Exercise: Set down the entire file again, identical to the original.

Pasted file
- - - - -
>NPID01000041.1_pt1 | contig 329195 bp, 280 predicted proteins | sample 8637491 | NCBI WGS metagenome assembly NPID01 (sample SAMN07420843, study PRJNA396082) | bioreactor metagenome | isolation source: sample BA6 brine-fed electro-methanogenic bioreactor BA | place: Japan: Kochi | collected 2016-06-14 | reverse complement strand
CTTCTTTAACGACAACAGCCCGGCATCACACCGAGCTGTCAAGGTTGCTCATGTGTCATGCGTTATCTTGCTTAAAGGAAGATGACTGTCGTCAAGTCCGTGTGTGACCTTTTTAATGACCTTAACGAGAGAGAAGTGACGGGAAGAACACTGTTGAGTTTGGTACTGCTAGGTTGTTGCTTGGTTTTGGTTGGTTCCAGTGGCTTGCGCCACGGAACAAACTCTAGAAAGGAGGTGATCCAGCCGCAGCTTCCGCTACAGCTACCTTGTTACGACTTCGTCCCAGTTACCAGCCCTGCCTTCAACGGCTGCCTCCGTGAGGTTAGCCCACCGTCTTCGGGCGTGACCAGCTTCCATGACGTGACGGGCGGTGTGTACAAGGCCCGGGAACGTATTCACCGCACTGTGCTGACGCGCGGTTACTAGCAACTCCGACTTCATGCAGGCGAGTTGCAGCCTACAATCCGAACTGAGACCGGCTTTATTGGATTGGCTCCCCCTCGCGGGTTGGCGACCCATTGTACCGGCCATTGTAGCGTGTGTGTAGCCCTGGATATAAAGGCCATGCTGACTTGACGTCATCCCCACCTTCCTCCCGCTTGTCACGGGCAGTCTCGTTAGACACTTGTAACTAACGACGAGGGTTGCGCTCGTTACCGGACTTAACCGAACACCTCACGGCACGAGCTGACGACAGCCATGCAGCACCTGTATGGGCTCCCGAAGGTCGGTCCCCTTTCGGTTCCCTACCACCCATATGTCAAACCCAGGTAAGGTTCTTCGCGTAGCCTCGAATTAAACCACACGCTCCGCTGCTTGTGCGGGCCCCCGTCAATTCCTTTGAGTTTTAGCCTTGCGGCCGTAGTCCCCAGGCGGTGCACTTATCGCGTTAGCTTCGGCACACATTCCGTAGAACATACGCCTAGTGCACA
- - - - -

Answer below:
>NPID01000041.1_pt1 | contig 329195 bp, 280 predicted proteins | sample 8637491 | NCBI WGS metagenome assembly NPID01 (sample SAMN07420843, study PRJNA396082) | bioreactor metagenome | isolation source: sample BA6 brine-fed electro-methanogenic bioreactor BA | place: Japan: Kochi | collected 2016-06-14 | reverse complement strand
CTTCTTTAACGACAACAGCCCGGCATCACACCGAGCTGTCAAGGTTGCTCATGTGTCATGCGTTATCTTGCTTAAAGGAAGATGACTGTCGTCAAGTCCGTGTGTGACCTTTTTAATGACCTTAACGAGAGAGAAGTGACGGGAAGAACACTGTTGAGTTTGGTACTGCTAGGTTGTTGCTTGGTTTTGGTTGGTTCCAGTGGCTTGCGCCACGGAACAAACTCTAGAAAGGAGGTGATCCAGCCGCAGCTTCCGCTACAGCTACCTTGTTACGACTTCGTCCCAGTTACCAGCCCTGCCTTCAACGGCTGCCTCCGTGAGGTTAGCCCACCGTCTTCGGGCGTGACCAGCTTCCATGACGTGACGGGCGGTGTGTACAAGGCCCGGGAACGTATTCACCGCACTGTGCTGACGCGCGGTTACTAGCAACTCCGACTTCATGCAGGCGAGTTGCAGCCTACAATCCGAACTGAGACCGGCTTTATTGGATTGGCTCCCCCTCGCGGGTTGGCGACCCATTGTACCGGCCATTGTAGCGTGTGTGTAGCCCTGGATATAAAGGCCATGCTGACTTGACGTCATCCCCACCTTCCTCCCGCTTGTCACGGGCAGTCTCGTTAGACACTTGTAACTAACGACGAGGGTTGCGCTCGTTACCGGACTTAACCGAACACCTCACGGCACGAGCTGACGACAGCCATGCAGCACCTGTATGGGCTCCCGAAGGTCGGTCCCCTTTCGGTTCCCTACCACCCATATGTCAAACCCAGGTAAGGTTCTTCGCGTAGCCTCGAATTAAACCACACGCTCCGCTGCTTGTGCGGGCCCCCGTCAATTCCTTTGAGTTTTAGCCTTGCGGCCGTAGTCCCCAGGCGGTGCACTTATCGCGTTAGCTTCGGCACACATTCCGTAGAACATACGCCTAGTGCACA